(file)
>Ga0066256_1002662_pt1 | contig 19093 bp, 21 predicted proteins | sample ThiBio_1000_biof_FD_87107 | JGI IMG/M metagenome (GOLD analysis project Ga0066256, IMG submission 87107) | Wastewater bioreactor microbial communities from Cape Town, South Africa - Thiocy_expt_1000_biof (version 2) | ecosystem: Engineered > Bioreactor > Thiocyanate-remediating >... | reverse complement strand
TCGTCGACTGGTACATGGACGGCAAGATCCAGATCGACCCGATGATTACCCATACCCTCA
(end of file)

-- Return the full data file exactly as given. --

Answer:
>Ga0066256_1002662_pt1 | contig 19093 bp, 21 predicted proteins | sample ThiBio_1000_biof_FD_87107 | JGI IMG/M metagenome (GOLD analysis project Ga0066256, IMG submission 87107) | Wastewater bioreactor microbial communities from Cape Town, South Africa - Thiocy_expt_1000_biof (version 2) | ecosystem: Engineered > Bioreactor > Thiocyanate-remediating >... | reverse complement strand
TCGTCGACTGGTACATGGACGGCAAGATCCAGATCGACCCGATGATTACCCATACCCTCA